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Our Favorite Paris Bistros

Many of the finest restaurants in the world can be found in Paris. But if you are looking for French food without the fanfare and high prices, look to a Paris bistro, or as the French spell it, Bistrots. The following Paris bistrots are just some of the favorites of a few of our Europe Up Close writers. There are many, many more fabulous bistros in Paris, and we want to hear about them. Do you have a bistrot to add to our “Favorite Paris Bistros List”? Leave a comment below or tweet us.

Astier – Joan and Neil Malling

chef-cuisine_AstierOne of our favorite Paris bistros is Astier. Lively atmosphere, helpful staff, great selection of bistro fare, incredible cheese tray, and a reasonable prix fixe menu (low 30’s).  Reservations highly recommended.
44 rue J.P. Timbaud
Paris 75011

Tel: 01-43 57 16 35
Metro: Parmentier
11th Arrondissement

La ContrescarpeJen Westmoreland Bouchard
For a classic French bistro experience, head to La Contrescarpe , near Place de la Contrescarpe at the top of Rue Mouffetard’s hill and around the corner. The fare is fresh and authentic, and the location- at the top of Rue Mouffetard, the street with the best food shops in Paris- is inspiring.
57 , Rue Lacépède
75005 Paris, France
5th Arrondissement

Les Fêtes Galantes – Marilyn McFarlane
les_fetes_galantesThis little spot in the 5th is offbeat, to say the least. The décor of Les Fetes Galantes is quirky: tacked-up photos of friends and family, long strands of green vines and colored lights, and a wall covered with bras (yes, underwear, donated by fans of the chef). The menu prices are amazingly low, and the food is terrific. It’s prepared by Bibi, an Egyptian who puts his own touch to traditional French dishes, and served by his vivacious wife Isabelle.  The place is cozy, with space for only 26.  It’s one of the best bargains in Paris.
Closed Sunday
17, rue de l’Ecole Polytechnique
Tel: 01 43 26 10 40
Métro: Cardinal-Lemoine, Maubert Mutualité
5th arrondisement

Le Petit Prince – Carla Scott
Located across the street from Notre Dame in the Latin Quarter, Le Petit Prince is never empty but always filled with locals from the Sorbonne as well as international tourists. The food is fantastic and cheap,especially for lunch! 14  Euros for a two course meal with a carafe of wine! Great place to people watch and they have large pitchers of Sangria and free olives, nuts and bread at happy hour.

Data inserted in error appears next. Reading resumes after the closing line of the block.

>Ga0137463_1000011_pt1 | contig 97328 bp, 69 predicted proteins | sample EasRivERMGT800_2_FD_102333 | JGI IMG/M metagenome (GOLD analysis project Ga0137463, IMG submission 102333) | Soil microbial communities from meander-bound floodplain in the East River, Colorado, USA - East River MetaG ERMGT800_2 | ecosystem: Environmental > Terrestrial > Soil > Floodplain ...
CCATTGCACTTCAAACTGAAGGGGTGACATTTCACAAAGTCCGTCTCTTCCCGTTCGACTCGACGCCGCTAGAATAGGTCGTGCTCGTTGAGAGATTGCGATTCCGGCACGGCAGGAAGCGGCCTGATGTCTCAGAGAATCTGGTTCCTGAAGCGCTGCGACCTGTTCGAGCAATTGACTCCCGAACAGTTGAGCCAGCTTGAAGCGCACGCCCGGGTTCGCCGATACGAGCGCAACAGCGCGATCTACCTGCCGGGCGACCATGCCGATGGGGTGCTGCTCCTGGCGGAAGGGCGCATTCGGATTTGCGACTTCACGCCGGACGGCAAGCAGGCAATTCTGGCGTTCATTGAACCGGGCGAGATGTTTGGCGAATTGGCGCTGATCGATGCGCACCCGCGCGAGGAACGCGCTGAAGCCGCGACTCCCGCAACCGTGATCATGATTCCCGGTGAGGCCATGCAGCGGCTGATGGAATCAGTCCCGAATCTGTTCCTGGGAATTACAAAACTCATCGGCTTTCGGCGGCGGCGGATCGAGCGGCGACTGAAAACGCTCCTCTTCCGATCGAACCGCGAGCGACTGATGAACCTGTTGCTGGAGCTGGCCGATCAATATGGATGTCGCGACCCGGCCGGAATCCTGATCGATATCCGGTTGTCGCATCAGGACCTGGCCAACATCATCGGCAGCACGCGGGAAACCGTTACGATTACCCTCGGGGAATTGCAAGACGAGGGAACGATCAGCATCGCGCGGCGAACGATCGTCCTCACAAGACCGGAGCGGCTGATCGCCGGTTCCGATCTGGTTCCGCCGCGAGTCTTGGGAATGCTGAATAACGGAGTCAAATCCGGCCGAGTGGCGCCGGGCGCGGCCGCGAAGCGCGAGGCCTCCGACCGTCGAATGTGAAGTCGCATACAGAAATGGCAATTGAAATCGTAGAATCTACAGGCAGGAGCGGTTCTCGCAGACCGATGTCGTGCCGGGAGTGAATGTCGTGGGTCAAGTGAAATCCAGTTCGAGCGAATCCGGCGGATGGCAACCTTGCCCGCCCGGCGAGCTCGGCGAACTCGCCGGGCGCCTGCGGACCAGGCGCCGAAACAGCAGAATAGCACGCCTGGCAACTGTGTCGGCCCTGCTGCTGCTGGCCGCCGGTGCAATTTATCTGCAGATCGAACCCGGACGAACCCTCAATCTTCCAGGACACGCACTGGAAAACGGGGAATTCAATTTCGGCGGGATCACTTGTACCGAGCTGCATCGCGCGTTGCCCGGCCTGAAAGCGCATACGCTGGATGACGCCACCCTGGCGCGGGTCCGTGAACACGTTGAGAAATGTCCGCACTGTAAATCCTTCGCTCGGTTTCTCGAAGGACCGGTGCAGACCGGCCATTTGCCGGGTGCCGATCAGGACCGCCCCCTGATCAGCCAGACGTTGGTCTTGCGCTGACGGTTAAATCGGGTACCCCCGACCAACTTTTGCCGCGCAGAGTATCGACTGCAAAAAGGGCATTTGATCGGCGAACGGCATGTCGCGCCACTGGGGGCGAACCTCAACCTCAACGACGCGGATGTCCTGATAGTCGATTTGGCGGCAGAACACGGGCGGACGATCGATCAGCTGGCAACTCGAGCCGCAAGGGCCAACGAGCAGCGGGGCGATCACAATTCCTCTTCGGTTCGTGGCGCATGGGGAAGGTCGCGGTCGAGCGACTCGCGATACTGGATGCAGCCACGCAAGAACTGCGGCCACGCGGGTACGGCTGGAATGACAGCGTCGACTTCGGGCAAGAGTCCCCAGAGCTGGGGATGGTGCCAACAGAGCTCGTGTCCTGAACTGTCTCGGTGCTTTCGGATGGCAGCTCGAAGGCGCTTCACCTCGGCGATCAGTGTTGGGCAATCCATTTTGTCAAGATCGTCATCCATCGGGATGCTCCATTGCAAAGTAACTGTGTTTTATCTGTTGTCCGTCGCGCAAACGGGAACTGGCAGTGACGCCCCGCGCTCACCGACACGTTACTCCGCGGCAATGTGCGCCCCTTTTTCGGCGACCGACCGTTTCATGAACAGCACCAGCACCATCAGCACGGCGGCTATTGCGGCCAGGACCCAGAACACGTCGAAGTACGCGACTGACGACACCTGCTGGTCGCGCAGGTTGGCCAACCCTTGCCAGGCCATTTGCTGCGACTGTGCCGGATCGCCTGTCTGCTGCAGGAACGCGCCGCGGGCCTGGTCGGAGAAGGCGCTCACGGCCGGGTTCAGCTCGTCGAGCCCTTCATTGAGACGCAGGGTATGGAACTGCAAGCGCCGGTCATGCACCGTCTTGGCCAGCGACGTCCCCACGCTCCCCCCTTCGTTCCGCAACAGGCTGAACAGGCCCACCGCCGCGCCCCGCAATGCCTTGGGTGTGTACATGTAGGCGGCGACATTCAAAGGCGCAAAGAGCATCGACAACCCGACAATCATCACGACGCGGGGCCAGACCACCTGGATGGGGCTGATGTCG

12 12 rue Lanneau
Metro: Maubert-Mutualité
5th Arrondissement

Café de Flore – Anne-Sophie Redisch
Cafe_de_FloreOriginally from the late 1880s, Café de Flore is a Paris landmark and a favourite hangout for artists for most of the 20th century. Located on Boulevard Saint-Germain, it’s perhaps most famous for being the watering hole of the existentialists in the mid-20th century. During the German occupation, this was the second home to renown philosophers, Jean-Paul Sartre and Simone de Beauvoir. As Sartre put it: …nous étions au Flore chez nous. They breakfasted, worked, lunched, talked, dined and entertained here from morning till night.

As in most Paris bistrots, it’s perfectly fine to sit by yourself. I especially like the covered outdoor section on a rainy day, having coffee (or lovely hot grog in winter) and watching Parisians hurrying past.

While they, at times, get a bit of flak for their service, over the years I’ve experienced nothing but nice, friendly waiters; letting me sit for hours and hours with a single glass of citron pressé, reading a book. When not busy, they’ve even offered great conversation. All those decades of philosophical debate must have permeated the woodwork, it’s one of my favourite hang-outs for inspiration.

Café de Flore is an excellent place to stop for champagne after shopping in fashionable Saint-Germain-des-Prés. On a more abstemious note, my 8-year-old adores their Croque monsieur.
26 Rue Saint-Benoît
75006 Paris, France
Tel: 01 45 44 33 40

6th Arrondissement

Le Colimacon Vine bar and Restaurant
– Brigitte Aflalo Calderon
Le_ColimaconThe winding staircase is one of the charms of this little Paris bistrot where you’ll discover good wines and regional dishes. Every week, 10 new dishes appear on the Le Colimacon menu, all inspired by the chef’s imagination and classics from regional French gastronomy. Foie-gras hamburger, sliced Breast of Duck with carmelized apples, Pastilla surprise, etc.  Very warm atmosphere. Owners strive to make you feel at home
44 rue Vieille du Temple
4th arrondissement

Cote Place – Brigitte Alfalo Calderon
Open 7 days a week from 11h to midnight, this bistro and wine bar is connected to the Ma Bourgogne restaurant, located on the  opposite corner at place des Vosges . It serves traditional Burgundian cuisine:  snails, saucisson from Beaujolais, steak tartare, delicious Tarte Tatin and selected home made déserts, like fondant au chocolat. Patrons can count on a friendly, relaxed atmosphere and an excellent wine selection from Burgundy and other French regions,
2 rue des Francs-Bourgeois
Le Marais
Tél: 01 42 71 27 40
Metro: Bourse
3rd arrondissement



Jen Laceda

Monday 8th of February 2010

Thanks for the tips! I haven't heard of these bistros before but I am glad to have insiders' picks!

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